The Elgato HD60X.
It is a brand new 4k capture card for live streamers and video creators too.
So it’s targeted at gamers.
But what if you’re not a gamer?
The good news is I got three ways you can use it for streaming or recording any type of content and it’ll give you more flexibility and a higher level of capability.
We’ll quickly talk about what a Capture card is.
What’s so special about this Capture card?
Why it’s for gamers and other ways that you can use it regardless of the type of streamer you are.
Oh my God. I just realized another way bonus.
A capture card is a device that lets you bring in your high quality DSLR or mirrorless camera into your computer and streaming software so that it can be seen as a USB Cam.
And with it you now have the possibility of recording the highest possible quality that you can get out of that beautiful camera that you got.
It was expensive so let’s get it all.
I’ve got a whole other video all about Capture cards.
If you want to learn more, link in the description,
You also may be wondering is this the right capture card for you or is there another one from Elgato?
There are a bunch of different ones. So which one?
I’ve got a comparison video coming your way
ASAP, so subscribe hit those bell notifications so you don’t miss it.
Unlike most capture cards that have one input and one output, the camera gets plugged in here.
This goes into the computer.
Unlike that, this device has a second output and this is of course not the only one of this type on the market.
There are other brands and then even Elgato themselves has another one, the HD60S+ which you might have heard about around here.
To be clear, if the only thing you’re wanting to do with your capture card is bring in a single camera source like you’re seeing here, then the HD60X may not be the right choice for you.
This device is if you want to do more with your capture card.
So gamers can use this type of device for bringing in a console like a PlayStation or an Xbox and have that beautiful high quality image.
But if you’re any other kind of livestreamer like you and me, then what else can you do with it?
So given that it’s 4K, you can bring any source into it that warrants that higher quality 4K signal.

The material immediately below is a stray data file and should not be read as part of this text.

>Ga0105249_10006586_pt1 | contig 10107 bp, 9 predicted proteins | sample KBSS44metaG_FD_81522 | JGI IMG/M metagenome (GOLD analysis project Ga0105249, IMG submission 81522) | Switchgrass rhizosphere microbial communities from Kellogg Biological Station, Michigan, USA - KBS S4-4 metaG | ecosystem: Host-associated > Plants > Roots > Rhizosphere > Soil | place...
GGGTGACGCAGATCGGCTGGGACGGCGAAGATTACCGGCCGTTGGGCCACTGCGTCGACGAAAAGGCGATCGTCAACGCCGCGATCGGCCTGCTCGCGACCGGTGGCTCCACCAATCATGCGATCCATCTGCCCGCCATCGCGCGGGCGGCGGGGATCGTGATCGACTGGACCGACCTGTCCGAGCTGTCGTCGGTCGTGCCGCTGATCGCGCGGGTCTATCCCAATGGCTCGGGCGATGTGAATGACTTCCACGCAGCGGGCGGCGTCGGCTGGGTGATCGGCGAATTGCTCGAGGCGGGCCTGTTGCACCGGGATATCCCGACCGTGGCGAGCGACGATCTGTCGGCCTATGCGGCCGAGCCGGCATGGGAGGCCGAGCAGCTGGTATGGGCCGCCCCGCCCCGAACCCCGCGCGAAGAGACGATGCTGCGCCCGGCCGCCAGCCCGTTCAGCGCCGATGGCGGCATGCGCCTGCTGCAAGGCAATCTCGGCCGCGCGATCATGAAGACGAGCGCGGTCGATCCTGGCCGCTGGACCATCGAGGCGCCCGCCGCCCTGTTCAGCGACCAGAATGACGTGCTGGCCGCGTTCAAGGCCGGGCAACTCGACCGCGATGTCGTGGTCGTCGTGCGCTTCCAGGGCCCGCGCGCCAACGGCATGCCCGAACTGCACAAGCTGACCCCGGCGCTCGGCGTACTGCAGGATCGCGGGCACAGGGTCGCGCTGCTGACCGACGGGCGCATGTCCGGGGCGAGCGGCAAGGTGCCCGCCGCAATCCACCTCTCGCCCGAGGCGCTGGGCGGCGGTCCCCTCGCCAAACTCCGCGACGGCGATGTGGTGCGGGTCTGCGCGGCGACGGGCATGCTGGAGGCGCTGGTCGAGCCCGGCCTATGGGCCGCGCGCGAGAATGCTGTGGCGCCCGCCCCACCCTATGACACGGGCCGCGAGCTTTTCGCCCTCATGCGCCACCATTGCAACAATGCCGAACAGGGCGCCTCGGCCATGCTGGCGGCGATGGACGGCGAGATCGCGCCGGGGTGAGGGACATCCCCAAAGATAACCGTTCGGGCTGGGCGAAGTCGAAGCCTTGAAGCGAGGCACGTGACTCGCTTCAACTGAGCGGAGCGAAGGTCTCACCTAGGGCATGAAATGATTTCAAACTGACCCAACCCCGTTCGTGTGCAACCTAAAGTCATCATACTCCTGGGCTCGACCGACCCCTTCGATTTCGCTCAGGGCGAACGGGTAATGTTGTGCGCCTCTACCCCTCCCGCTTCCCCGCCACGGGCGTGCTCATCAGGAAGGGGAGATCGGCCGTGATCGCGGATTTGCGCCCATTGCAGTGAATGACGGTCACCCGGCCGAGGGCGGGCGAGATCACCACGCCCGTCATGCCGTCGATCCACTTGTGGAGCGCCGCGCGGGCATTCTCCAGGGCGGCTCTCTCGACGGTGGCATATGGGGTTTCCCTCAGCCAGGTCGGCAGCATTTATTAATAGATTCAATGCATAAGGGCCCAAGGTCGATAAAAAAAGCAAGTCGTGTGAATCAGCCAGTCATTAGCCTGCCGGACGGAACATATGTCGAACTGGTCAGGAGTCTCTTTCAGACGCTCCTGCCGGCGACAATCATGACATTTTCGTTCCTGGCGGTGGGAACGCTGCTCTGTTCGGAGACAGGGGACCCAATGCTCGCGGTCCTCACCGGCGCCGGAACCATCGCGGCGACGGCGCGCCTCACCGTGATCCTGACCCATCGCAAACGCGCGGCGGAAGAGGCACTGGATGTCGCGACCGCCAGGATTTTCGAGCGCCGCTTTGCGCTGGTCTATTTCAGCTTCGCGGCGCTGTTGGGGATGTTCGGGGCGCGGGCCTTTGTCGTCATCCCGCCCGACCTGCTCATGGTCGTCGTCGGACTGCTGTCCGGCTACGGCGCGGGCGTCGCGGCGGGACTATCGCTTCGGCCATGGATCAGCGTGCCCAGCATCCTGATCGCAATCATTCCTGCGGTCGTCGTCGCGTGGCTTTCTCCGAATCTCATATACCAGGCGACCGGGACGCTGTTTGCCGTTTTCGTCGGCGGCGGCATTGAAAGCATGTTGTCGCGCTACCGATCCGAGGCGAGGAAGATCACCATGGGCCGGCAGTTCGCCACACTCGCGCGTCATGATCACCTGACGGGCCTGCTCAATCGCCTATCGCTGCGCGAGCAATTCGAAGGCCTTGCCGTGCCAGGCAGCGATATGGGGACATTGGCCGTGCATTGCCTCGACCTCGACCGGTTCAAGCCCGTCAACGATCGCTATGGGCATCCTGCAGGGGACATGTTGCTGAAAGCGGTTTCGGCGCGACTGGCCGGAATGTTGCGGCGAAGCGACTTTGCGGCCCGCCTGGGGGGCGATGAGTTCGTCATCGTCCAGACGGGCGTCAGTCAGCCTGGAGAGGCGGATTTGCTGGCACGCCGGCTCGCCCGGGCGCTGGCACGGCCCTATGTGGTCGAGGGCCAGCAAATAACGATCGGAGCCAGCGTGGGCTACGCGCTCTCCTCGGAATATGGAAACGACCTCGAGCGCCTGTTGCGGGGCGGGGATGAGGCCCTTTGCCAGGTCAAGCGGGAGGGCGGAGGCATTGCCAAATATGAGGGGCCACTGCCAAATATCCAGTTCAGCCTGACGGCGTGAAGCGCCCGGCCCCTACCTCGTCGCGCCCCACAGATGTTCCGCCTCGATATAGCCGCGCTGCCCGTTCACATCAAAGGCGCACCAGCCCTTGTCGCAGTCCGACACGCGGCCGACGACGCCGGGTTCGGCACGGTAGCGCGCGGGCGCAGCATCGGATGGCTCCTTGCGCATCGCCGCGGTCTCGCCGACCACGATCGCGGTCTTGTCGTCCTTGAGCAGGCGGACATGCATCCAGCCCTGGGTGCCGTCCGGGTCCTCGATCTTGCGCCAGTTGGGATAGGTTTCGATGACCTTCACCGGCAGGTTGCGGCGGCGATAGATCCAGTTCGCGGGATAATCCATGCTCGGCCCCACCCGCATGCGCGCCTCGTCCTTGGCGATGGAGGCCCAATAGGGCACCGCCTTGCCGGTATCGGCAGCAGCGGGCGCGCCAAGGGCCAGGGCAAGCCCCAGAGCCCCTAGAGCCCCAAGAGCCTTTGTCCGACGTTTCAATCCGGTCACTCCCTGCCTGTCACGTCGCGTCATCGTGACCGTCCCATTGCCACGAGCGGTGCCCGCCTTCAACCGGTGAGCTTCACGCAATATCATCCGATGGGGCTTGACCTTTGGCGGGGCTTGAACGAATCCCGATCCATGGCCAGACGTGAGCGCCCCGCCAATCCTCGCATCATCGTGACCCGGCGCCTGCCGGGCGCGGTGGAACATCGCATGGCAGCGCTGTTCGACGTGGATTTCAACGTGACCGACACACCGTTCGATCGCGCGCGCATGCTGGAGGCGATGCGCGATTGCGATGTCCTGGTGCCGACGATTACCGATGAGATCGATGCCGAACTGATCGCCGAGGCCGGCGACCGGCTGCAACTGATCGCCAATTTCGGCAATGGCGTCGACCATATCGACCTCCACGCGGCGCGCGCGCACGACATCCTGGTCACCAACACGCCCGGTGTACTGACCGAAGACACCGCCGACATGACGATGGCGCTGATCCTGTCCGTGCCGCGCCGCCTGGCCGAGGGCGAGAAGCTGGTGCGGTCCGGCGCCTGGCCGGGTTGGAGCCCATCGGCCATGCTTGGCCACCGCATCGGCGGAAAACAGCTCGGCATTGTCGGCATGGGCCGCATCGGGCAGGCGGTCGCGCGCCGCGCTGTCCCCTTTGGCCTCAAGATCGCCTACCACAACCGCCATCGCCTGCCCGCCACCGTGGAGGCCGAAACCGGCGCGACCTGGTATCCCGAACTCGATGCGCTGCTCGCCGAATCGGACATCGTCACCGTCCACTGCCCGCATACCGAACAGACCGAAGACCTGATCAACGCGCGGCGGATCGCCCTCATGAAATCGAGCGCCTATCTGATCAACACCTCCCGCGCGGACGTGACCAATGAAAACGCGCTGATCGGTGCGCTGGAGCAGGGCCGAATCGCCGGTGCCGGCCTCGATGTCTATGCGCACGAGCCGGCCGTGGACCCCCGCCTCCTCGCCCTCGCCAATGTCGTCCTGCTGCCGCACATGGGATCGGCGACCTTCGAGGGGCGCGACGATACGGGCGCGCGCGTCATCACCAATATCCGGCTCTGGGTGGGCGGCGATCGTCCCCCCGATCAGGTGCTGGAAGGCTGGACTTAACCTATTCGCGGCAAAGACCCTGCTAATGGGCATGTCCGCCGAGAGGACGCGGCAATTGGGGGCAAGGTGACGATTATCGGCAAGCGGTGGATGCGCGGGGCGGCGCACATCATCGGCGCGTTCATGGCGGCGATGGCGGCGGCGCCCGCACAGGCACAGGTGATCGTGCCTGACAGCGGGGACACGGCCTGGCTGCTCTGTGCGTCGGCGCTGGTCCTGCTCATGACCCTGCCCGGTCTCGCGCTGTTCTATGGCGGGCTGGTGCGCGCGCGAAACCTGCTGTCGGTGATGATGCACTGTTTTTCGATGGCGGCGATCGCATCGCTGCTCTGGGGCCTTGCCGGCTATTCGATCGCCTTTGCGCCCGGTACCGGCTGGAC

You can pass through resolutions as high as 4K.
60 frames per second.
Meaning that you’re going to see locally the highest quality footage and then you’re going to stream at a different resolution, 1080p 60 frames per second HDR or
4K 30 frames per second.
Now the downside of streaming and 4K is you won’t get to use ultra low latency meaning that your chatroom will be delayed in response to your content and questions.
Idea number one. Bring in a high quality screen share or another camera as a second source.
So you have your main camera coming into your software, maybe using an existing capture card.
Then you set up a second capture card like the HD60X to bring in a second computer to screen share, something that benefits from that higher quality.
Artists, you can see all the beautiful detail in your work.
How to creators.
If you want to get the best possible quality from that product demo, really it’s up to your imagination and use cases.
But keep in mind that we’re probably looking at something you really don’t want to lose quality on.
Idea number two, a confidence monitor.
You can plug your main camera into the HD60X, bring that into the computer and then plug the second output, out to another monitor.
This monitor is going to sit just below your camera or beside your camera so you can visually see what’s happening on the camera without having to look down at your software.
Make sure you don’t have something in your teeth at all times.
Keep in mind this idea is best used for setups where your camera is mounted further away from the desk.
Because of course, if you already have all of your monitors right here by the camera, it’s not really going to be beneficial.
But if you’re mounting further away, it’s a great idea.
Idea number three.
Daisy chaining baby.
OK, so let’s say you want to have two separate streams of the same content, but you want them each to look differently.
Maybe you want the second stream to have an overdubbed live translation, or you just want to have different overlays on the second stream.
We did something like this recently at our virtual event.
Expand your reach.
We were sending the primary feed and all of the graphics to the attendees, stream one, and separately we sent the same content, the main camera to Facebook and YouTube with different visual call to actions to help sell tickets last minute into the event while it was happening.
In order to caisy chain.
All you do is send the second output directly up to a second computer with an entirely different production.
And a bonus the ISO recording.
I seriously can’t decide if I like this one or number three better.
What do you think?
If you’re streaming or recording, you want the highest quality possible for the recordings for your post production editor to go in and chop up and mess around with for repurposing.
This is a great one.
And no, this is different than tip number one because this is about ISO recording, meaning you get clean and separate feeds of each individual input.
So then your editor or you have every individual camera and every individual capture to do with as you please.
This idea does use an additional piece of hardware.
In our production company we’ve used an ATEM Mini ISO Pro for one client’s purpose to do just this.
So you’re going to send camera one, camera two camera three into the ATEM and then screen capture one or two how many of you have into the ATEM as well separately.
Are you still wondering what capture card is right for you?
Then check out this comparison video where I outline all of the differences between
Elgato’s line of capture cards so you can make the right choice for you.
I’ll see you there.